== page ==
As shown in FIG. 6, current signal 606 representative of an input voltage VIN 101 to the power converter flows during the on time of the power switch 105. The coupling of the gates of transistors 632 and 633 maintains the voltage at FB terminal 603 substantially equal to controller ground potential 605 such that the value of the current signal 606 is substantially equal to VAUX/R601. Current source 634 biases transistor 633. Current 606 also flows in transistor 631, which forms a current mirror with transistor 637. However, due to the presence of transistor 636, which is only on for a period that CLK-line 607 is high, the voltage on the gate of transistor 631 is sampled and held on capacitor 663 until the next time CLK-line signal 607 goes high. It will be noted that CLK-line signal waveform 703 goes high a delay period after the start of power switch on time 706. In one example, this delay period is substantially equal to 400 nsecs and the duration of CLK-line pulse high is substantially equal to 100 nsecs. The held voltage across capacitor 663 sets the value of current that flows in transistor 637 when transistor 639 is on. Transistor 639 is turned on for the duration that the power switch gate drive signal 608 and 701 is high, which in one example is equivalent to signal 122 in FIG. 1. During the on time of transistor 639, capacitor 642 is therefore charged with a fixed current as illustrated by waveform 704 in FIG. 7. Since the value of the charge current 610 is determined by the value of current signal 606 as described above, the slope of rising voltage 707 is responsive to the value of the current signal 606, which is representative of the input voltage to the power converter. Capacitor 642 is charged at this rate for the on time period of the power switch such that the voltage across capacitor 642 at the end of the power switch on time period is representative of the product of an input voltage signal and the on time period of the power switch. It is noted that by replacing gate signal 608 with a signal that is high only for a portion of the power switch on time period, a time period other than the complete on time period of the power switch could be selected. A further gating signal CLK-GF 609 turns on transistor 641 for a short period that may in one example be substantially 100 nsecs allowing capacitor 643 to sample and hold the voltage across capacitor 642. A delayed version of CLK-GF signal 609 is applied to transistor 640 to reset capacitor 642 to be ready for the next power switch on time during the next switching cycle. Components 644, 645, 646, 647, 648 and 649 provide a high impedance buffer circuit to ensure that capacitor 643 is coupled only to high impedance to help prevent discharge of capacitor 643. This high impedance buffer operates to provide a voltage across resistor 610 that is substantially equal to the voltage across capacitor 643. Since a known voltage is therefore established across a known resistor 610, a known current 618 flows in transistor 651 and is mirrored as current 616 flowing in transistor 652. A reference voltage level Vbg+Vbe 612 applied to the base of transistor 657 applies a voltage Vbg across resistor 611, which in one example has substantially equal value to resistor 610, setting up a current 619 that is reflected once by transistor 656 and again by transistors 655 and 654 to provide current 613. It will be noted that diode 653 is reverse biased and current 617 therefore substantially equal to zero, until current 616 described above exceeds the value of current 613. For current 616 values in excess of current 613, current 617 contributes to current 677 flowing in resistor 661, which in turn adjusts the oscillator voltage level and therefore oscillator frequency that is the reciprocal of the power switch switching cycle period. In one example oscillator 604 includes a capacitor that is charged and discharged between the two node voltages of resistor 661.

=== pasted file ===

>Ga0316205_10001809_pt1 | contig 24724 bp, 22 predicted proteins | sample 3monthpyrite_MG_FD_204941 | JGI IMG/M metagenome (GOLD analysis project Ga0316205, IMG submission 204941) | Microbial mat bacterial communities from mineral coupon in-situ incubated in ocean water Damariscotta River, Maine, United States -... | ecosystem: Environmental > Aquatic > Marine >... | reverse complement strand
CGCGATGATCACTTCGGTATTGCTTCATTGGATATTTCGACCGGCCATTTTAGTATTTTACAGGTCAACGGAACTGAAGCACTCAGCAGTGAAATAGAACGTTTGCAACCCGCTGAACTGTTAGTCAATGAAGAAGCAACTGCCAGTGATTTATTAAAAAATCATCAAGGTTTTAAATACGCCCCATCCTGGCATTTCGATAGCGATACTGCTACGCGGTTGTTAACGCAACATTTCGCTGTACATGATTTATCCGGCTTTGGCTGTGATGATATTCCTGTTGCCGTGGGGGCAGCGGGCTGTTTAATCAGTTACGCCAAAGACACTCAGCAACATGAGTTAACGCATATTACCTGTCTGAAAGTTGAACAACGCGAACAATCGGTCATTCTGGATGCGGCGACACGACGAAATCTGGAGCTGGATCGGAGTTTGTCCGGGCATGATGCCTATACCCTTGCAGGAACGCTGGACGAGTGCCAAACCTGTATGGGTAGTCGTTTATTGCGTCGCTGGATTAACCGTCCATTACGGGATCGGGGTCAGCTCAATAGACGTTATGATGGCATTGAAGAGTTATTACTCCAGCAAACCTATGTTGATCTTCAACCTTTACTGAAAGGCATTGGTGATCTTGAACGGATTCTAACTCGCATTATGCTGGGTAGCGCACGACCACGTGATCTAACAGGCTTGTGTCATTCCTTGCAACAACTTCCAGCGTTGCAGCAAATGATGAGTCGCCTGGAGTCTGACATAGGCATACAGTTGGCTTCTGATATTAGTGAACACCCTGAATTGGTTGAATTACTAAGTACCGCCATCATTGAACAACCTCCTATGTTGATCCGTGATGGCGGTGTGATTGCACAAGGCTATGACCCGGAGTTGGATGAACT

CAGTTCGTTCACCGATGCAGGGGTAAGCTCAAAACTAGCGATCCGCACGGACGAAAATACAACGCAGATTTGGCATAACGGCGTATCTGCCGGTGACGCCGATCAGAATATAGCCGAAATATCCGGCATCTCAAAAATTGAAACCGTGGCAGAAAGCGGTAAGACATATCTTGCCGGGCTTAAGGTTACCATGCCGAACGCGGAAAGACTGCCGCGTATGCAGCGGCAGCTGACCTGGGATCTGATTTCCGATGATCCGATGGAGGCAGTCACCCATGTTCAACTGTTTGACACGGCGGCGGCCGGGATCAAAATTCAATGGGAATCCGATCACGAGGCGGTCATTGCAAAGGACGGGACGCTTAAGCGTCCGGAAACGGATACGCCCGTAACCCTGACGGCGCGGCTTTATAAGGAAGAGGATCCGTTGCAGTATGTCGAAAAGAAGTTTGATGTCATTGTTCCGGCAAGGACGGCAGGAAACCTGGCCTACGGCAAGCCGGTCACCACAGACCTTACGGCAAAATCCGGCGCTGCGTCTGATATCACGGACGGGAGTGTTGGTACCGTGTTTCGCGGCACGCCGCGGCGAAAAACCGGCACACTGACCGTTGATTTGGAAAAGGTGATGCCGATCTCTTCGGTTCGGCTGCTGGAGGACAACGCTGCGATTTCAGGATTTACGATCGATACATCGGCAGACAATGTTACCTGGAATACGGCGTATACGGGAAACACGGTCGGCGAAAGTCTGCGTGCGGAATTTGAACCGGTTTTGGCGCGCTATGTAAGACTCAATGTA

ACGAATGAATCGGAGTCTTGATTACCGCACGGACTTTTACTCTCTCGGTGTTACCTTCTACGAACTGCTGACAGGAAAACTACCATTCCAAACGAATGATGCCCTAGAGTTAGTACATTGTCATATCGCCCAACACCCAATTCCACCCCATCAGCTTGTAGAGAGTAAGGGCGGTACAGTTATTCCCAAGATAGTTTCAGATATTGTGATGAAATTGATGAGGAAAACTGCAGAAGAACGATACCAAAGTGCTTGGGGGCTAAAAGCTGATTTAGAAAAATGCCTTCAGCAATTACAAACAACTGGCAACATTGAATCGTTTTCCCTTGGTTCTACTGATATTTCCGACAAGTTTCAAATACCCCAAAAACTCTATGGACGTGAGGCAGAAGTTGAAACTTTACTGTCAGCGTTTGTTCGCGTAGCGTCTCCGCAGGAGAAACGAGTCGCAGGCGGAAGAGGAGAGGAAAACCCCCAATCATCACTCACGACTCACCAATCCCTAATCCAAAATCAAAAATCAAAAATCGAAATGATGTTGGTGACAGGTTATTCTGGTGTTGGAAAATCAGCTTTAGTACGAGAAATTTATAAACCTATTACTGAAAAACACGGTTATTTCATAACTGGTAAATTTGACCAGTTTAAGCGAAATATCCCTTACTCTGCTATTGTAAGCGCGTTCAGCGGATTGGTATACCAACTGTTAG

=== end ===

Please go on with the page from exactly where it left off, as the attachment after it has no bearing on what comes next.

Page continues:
It is noted that the action of current 613 and diode 653 ensure that current 616 has no influence on the power switch switching cycle period below a threshold value. This limits the tolerance of energy transfer element input winding inductance and controller protective current limit threshold that can be compensated for.

From the circuit description above, it is clear that since the degree of influence current 677 has on the oscillator switching frequency is a function of the value of resistor 661 that the value of Ka in FIG. 4 is substantially fixed. It is therefore necessary to choose whether the controller is to correct substantially completely for energy transfer element inductance and therefore only partially for tolerance in the protective current limit threshold. Alternatively the choice of resistor 661 could be made to correct substantially completely for the protective current limit threshold and therefore over compensate for energy transfer element inductance tolerance. In a practical circuit, a choice may be made to provide a compromise somewhere between the values of Ka=1 and Ka=2 illustrated in FIG. 4. One example practical choice for the value of Ka would be substantially equal to 1.3.

With reference to the circuit of FIG. 1, the circuit of FIG. 6 includes a sensor circuit 699, which in one example is equivalent to sensor circuit 141, a timing and multiplier circuit 698, which in one example is equivalent to timing and multiplier circuit 142 and an oscillator 604, which in one example is equivalent to oscillator circuit 143. The circuit of FIG. 6 also shows a signal 691 that in one example is equivalent to signal 146 in FIG. 1, which is coupled to the drive signal generator circuit 144, and a signal 608, which in one example is equivalent to the output signal 145 from current sense circuit 140 in FIG. 1.